The fitness industry, strength and conditioning, sports science and nutrition industry are funny places they straddle science and bullshit almost like no other field or industry. On one side we have those who are bound by science and won’t lift a finger unless it’s been shown in at least one peer-reviewed study to be effective. On the other side we have whole sections of people who deliberately muddy the water and pedal complete and utter bullshit like Herbalife or bulletproof coffees. Only in the field of nutrition could someone become a millionaire by telling people to put butter in coffee and have them under the pretence that it’s in some way “healthy” if you can spin the right words people are absolute cretins when it comes to diet and exercise.
I think if you want to be effective or able to affect people at the elite level or help beginners or advanced lifters realise their potential with the minimal of effort or training stress than you need to have both theory and experience under your belt. For me any trainer who is too much in one camp always ends up in one of the following traps.
More questions than answers.
This is a big problem I see with younger trainers or coaches who don’t have much of a practical background. They put a lot, if not all of their stock in peer reviewed research or what can be shown objectively with metrics. This can lead to a whole host of problems when it comes to putting together a world class coaching practice some of which you may run into if you lean too much in this direction
- An Inability to just run with it – a lot of young S&C coaches who have access to a lot of good metrics like GPS, RPEs or heart rate outputs will let these run their programme for them. The GPS might be telling you that x player or person has reached your limit for the session but they haven’t achieved close to what is required of them from a technical perspective. There is always a line to be tread when it comes to using metrics to feedback into your training. Your programme should be based on strong principals of physiology and periodisation a lot of which has to be based on the science, however the best coaches will base it on experience in the sport and the best of the best will base it on their experience of the individual athlete.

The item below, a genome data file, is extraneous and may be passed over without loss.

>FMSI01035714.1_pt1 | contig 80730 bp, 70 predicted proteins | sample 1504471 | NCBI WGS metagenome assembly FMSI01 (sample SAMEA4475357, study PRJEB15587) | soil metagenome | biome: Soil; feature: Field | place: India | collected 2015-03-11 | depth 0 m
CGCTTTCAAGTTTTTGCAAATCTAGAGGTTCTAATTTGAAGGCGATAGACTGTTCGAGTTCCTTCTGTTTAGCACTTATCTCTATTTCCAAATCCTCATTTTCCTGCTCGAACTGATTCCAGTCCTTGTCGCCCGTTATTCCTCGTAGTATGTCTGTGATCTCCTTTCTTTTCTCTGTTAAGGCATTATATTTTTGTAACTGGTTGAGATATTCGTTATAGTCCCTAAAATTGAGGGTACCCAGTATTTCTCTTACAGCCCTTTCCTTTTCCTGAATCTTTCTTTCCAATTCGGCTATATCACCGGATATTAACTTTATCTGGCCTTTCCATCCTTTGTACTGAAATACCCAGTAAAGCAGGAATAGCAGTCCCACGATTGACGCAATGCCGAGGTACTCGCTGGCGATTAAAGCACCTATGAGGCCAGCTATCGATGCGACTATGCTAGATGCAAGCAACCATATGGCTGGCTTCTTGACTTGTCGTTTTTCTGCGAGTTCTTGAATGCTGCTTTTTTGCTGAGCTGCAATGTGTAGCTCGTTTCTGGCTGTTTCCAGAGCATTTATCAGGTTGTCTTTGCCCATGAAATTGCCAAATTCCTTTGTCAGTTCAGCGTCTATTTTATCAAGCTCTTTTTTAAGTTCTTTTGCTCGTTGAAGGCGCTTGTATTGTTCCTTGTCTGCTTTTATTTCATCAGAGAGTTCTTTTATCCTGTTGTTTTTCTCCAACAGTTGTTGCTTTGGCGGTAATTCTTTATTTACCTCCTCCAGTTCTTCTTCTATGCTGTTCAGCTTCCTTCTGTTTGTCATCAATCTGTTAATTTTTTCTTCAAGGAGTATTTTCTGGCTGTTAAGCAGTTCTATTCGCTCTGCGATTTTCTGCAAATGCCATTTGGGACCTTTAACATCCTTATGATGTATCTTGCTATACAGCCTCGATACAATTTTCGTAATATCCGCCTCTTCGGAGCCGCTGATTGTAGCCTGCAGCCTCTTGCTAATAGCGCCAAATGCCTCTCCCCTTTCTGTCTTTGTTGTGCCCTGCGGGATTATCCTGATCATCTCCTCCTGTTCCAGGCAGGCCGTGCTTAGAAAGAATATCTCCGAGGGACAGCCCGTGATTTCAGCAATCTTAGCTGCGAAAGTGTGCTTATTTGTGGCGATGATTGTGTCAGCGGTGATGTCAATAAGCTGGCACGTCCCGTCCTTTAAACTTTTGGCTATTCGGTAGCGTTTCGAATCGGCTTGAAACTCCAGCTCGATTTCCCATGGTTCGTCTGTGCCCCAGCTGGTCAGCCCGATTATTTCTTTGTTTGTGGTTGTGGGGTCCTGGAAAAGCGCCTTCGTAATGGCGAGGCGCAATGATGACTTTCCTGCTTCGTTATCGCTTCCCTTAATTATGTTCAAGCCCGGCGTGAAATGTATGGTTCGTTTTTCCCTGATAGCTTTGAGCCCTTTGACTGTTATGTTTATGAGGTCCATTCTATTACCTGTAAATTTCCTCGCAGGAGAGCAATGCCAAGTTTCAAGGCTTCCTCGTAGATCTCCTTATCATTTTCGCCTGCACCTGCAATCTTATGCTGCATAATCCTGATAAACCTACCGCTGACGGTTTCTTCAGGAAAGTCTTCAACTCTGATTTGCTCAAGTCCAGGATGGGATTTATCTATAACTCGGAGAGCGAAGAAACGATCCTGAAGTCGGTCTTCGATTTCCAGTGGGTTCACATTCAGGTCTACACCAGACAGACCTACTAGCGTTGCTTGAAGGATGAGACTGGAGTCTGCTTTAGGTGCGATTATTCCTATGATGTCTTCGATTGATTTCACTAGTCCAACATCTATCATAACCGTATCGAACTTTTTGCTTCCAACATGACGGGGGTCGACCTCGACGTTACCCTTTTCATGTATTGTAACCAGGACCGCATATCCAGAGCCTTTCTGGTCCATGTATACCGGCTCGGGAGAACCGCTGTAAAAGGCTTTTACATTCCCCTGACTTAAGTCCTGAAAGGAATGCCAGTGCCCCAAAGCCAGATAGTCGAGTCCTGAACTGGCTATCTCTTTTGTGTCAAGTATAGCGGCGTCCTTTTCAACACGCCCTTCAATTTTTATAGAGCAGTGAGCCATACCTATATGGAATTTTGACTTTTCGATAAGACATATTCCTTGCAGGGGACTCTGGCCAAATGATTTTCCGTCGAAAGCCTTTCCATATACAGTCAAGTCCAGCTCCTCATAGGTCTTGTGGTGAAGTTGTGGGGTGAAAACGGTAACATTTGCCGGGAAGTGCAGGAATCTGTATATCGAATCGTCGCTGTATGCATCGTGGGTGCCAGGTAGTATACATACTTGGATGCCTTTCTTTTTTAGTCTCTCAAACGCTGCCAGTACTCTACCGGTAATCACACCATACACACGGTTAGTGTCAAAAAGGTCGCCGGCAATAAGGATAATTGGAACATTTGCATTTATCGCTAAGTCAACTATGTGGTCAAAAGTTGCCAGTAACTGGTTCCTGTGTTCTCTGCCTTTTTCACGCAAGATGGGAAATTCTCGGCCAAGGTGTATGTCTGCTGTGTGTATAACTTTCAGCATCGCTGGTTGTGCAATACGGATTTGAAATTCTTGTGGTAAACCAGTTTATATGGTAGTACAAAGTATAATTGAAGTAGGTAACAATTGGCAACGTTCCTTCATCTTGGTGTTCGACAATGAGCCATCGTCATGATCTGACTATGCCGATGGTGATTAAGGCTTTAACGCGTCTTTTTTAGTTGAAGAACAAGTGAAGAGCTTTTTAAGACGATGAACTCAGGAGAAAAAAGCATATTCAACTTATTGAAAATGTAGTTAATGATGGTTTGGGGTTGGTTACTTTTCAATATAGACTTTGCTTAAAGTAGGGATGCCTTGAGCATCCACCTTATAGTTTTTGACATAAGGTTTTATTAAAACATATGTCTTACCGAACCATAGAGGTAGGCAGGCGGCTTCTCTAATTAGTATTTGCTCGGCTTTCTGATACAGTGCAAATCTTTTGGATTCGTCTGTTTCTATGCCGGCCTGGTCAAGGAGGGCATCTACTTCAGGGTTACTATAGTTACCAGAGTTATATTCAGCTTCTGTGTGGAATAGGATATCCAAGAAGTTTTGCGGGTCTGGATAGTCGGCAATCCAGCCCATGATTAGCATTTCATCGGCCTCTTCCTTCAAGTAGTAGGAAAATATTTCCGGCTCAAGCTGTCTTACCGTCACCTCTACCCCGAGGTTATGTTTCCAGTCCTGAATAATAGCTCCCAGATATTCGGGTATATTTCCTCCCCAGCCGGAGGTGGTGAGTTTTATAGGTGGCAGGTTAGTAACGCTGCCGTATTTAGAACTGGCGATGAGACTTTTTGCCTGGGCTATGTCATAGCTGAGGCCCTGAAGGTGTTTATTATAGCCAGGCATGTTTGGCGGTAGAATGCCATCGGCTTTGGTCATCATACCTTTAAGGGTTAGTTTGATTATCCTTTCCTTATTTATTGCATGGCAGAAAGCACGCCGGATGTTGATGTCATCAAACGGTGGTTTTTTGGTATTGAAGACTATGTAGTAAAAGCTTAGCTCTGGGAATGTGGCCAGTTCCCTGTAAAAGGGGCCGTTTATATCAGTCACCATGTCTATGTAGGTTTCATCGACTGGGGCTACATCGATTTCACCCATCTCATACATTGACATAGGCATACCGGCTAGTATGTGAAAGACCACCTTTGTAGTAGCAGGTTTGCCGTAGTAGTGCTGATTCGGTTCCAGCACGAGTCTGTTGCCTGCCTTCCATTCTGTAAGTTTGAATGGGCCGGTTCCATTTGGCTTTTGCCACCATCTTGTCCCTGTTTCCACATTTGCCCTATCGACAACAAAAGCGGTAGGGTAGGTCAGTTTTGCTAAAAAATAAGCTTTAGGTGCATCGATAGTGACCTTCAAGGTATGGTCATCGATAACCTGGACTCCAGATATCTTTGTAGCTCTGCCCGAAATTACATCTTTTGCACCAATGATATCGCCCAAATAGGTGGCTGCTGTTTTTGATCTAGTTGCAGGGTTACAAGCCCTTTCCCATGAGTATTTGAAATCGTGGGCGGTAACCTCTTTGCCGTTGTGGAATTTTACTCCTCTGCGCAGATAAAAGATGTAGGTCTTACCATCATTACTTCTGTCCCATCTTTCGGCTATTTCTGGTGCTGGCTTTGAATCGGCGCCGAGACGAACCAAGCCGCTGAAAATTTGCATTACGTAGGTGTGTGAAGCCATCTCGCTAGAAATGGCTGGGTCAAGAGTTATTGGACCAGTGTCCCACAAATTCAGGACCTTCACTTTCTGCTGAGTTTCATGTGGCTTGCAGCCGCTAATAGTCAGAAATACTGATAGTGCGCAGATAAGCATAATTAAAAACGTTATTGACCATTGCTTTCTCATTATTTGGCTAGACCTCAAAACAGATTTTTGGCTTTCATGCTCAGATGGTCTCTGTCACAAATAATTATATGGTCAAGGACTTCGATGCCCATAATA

- Letting the numbers run your programme – some young conditioners or strength coaches will have a plan but then deviate from it completely because a couple of variables that they have singled out are telling them to do so. The best coaches aren’t reactionary but they are flexible. You need to know what you want to get from each session for a physical perspective and know what they means from your objective measures if you have them. What you don’t want to do is know what you want and then consistently not get it when your measures are telling you what to do. The numbers should inform your programme to make it better and more optimal it shouldn’t run it.
- The tendency to be too soft – people are capable of a lot more than you think when it comes to training. Now this isn’t to say you want to apply the maximal amount of training you can to get the same effect quite the opposite. To become outstanding at something or to become extraordinary at something you’re going to have to do training that is out of the ordinary. Sure the experts online are advising you to squat 1x per week, bench 1x per week and deadlift 1x per two weeks however if you expect to be better than anyone else you’re probably going to have to explore your boundaries. That means you’re going to have to push yourself or the people you coach close to breaking every now and again just to see where that boundary lies.
- Collecting Data to bring more questions – Probably the biggest issue with people who rely too much on objective feedback or peer reviewed research is that they use it to bring up more questions. What GPS metric should we use? What Bar speed is optimal for this movement? Should we use average speed or max speed for this movement? How much sleep do these athletes need to get optimal recover? The questions are great but it’s the lack of answers that eventually stick in the craw of the lifters, athletes or coaches that you serve at the end of the day. The job of a coach or mentor is to answer questions and provide leadership not to constantly shift goal posts and refuse to stick your line in the sand somewhere. As much as you might not like it training is way more art than science when your starting to work with a population. Eventually with enough factors controlled you can run a hugely scientific and well-controlled programme. However when it comes to working with armature athletes or large teams your gonna spend more time treading water trying to get there than you will making progress if all you do is have your head stuck behind a screen rather than out in the wild interacting with and training your athletes or lifters.
More Answers Than Questions